You’re only as old as you feel. And as time progresses, that old, feel-good saying might become more of a reality as new technology and research emerges As more and more women are affected every day by this extremely common hormonal imbalance and metabolism disorder, it’s good to know that you’re not alone in your fight against Polycystic Ovary Syndrome (PCOS). PCOS, which is the leading cause of female infertility and affects 1 in 10 women of childbearing age.
In fact, public organizations, have worked to designate the month of September as Polycystic Ovary Syndrome Awareness Month, prompting more awareness and education regarding this serious disorder.
PCOS is mainly caused by an imbalance of reproductive hormones and creates problems in the ovaries, which is the part of the female body that makes eggs that are released each month as part of a healthy menstrual cycle. However, with PCOS, the egg may not develop as normally as it should and may not be released during normal ovulation, which creates infertility issues for women. It also causes the ovaries to develop numerous small collections of fluid-filled sacs known as cysts.
Since this disorder is so common in women, the chances of you having it (and not knowing) or someone close to you having it, is very high. Between 5-10 percent of women between the ages of 15-44 have been diagnosed with the disorder. But there are questions that we need to get to the bottom of in order to better predict this disorder and become more knowledgeable about it. So, let’s get down to the signs and symptoms of someone who might have PCOS.
One commonality shared among women is the not-so-precious gift of monthly menstrual periods that mother nature brings to us at a young age. And when a young girl (between the ages of 10-14) gets her first menstrual period during puberty, PCOS can already start developing at that time.
While many of the signs and symptoms vary, a diagnosis of PCOS is probable if you experience at least two of these signs:
While the exact cause of PCOS is unknown, several health experts have narrowed down a few known factors that might play a role:
One of the more complicated factors when dealing with PCOS is on the topic of pregnancy. Does PCOS affect a women’s ability to reproduce? Yes, unfortunately, it does. But the amount that it affects pregnancy can be treated, so let’s take a closer look at how it might affect being pregnant.
For some women, getting pregnant is easy. For others, it can be a difficult process – especially when you’re dealing with PCOS, which is the leading cause of infertility in women.
Fortunately, with a little education about how to treat PCOS (and maybe a little luck), is it still possible to get pregnant. With PCOS, the hormonal imbalance interferes with how a woman ovulates regularly, and if you don’t ovulate, you can’t get pregnant.
However, it’s best to consult with your doctor to find ways to help you ovulate and raise your chances of becoming pregnant. Here’s a few things you can do to help:
While the threatening hormonal disorder can play a role in getting pregnant, there are ways to overcome it and take control of your life. However, PCOS can also affect other health issues, not just pregnancy. It can affect your sugar levels and therefore, you have a higher risk of becoming diabetic. You also might deal with high blood pressure, unhealthy cholesterol levels, sleep apnea, depression and anxiety, as well as endometrial cancer. Let’s look at a few different ways you can try to help prevent these health problems from occurring.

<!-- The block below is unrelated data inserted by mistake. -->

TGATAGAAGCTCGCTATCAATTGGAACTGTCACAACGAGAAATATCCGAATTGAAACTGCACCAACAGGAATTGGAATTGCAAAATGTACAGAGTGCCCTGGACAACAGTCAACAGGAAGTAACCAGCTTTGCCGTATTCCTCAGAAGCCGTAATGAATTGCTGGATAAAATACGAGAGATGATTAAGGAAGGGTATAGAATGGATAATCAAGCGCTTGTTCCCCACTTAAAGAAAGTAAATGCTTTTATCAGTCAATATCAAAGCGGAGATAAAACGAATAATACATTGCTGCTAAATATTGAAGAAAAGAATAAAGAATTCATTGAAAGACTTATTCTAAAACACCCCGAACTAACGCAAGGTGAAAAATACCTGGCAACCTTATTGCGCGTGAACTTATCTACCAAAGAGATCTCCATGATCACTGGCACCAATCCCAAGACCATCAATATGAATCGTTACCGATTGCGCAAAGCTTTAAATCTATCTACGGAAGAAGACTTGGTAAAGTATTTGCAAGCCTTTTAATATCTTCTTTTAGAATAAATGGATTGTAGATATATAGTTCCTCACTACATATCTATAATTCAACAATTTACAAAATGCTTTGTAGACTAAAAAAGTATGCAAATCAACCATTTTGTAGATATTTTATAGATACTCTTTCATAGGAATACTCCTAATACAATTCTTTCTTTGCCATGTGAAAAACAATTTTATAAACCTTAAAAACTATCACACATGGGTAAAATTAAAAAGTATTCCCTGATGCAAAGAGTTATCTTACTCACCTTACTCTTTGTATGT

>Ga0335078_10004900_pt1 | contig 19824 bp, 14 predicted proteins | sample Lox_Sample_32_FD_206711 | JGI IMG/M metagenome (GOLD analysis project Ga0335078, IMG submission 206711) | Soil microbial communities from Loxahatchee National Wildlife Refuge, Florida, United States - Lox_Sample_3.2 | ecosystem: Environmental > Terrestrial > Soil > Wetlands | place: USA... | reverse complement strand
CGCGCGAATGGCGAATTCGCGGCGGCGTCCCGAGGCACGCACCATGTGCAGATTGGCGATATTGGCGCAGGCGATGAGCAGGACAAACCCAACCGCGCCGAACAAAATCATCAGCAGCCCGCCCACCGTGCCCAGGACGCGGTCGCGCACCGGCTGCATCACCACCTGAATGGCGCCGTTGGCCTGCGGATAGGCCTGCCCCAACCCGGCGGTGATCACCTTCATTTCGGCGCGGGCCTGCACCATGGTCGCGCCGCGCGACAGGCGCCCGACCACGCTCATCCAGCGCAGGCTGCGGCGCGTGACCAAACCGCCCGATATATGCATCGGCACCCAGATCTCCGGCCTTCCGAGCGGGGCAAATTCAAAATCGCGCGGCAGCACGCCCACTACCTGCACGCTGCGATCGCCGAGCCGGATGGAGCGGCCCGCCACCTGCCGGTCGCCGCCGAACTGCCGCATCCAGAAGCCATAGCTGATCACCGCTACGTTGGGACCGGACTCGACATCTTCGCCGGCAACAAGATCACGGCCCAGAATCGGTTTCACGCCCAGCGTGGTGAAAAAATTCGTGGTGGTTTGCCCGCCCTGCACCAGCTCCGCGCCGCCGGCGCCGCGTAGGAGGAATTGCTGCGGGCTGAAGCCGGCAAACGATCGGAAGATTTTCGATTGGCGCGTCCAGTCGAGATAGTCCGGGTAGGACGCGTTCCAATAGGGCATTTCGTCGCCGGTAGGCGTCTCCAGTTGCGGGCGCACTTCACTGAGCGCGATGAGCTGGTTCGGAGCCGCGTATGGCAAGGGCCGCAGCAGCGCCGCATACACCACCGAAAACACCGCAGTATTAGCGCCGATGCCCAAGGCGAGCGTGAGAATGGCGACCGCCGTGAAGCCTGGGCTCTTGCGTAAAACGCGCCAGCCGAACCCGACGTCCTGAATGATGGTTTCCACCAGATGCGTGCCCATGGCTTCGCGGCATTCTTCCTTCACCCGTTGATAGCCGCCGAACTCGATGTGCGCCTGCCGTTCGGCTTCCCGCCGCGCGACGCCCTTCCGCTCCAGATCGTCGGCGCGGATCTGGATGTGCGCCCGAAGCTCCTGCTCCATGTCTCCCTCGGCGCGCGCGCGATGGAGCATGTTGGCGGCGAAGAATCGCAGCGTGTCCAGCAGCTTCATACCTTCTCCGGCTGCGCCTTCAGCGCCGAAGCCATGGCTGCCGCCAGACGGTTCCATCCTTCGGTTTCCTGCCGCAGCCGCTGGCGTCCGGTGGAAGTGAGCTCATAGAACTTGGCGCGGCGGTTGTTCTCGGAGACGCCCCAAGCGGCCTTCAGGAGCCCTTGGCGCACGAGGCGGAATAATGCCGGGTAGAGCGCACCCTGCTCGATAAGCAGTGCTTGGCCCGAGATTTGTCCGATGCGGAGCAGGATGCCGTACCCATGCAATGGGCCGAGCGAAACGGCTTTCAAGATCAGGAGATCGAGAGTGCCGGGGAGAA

Unfortunately, there is no cure for PCOS. However, it can be managed with the right treatment and remedies. Here’s a few steps at home to help your PCOS symptoms:
If by chance you become pregnant and you have PCOS, another thing you might want to consider is that you and your baby are at higher risk for experiencing problems during pregnancy. Unfortunately, women with PCOS have higher rates of miscarriages, gestational diabetes, preeclampsia, needing a cesarean section, and possibly spending more time in the NICU.
However, you can lower these risks by reaching a healthy weight and having healthy blood sugar levels before becoming pregnant, and by taking folic acid on a daily basis.
As researchers look to find an exact cure and reason why so many women are being diagnosed with PCOS, it’s good to consider that there might be hope in the future for answers against this serious hormonal disorder.
Presently, there is no cure and no exact reason as to why PCOS exists. As of right now, we only know how it affects our bodies and how we can effectively manage it so that it doesn’t threaten our way of life. Researchers continue to search for answers and new ways to treat PCOS.
Some researchers are looking for links between genetics and PCOS, environmental exposure and PCOS risks, ethnic and racial differences in PCOS symptoms, medicines and supplements to rejuvenate ovulation, obesity and links to PCOS, and much more.
As more women are diagnosed every day with PCOS, it’s a good idea to help spread awareness about the hormonal disorder in order to try to manage it head-on. And remember, you’re not alone in this battle. It’s important to stay positive and consult with your doctor if necessary.
For more information on how to get involved, please visitThe National Polycystic Ovary Syndrome Association.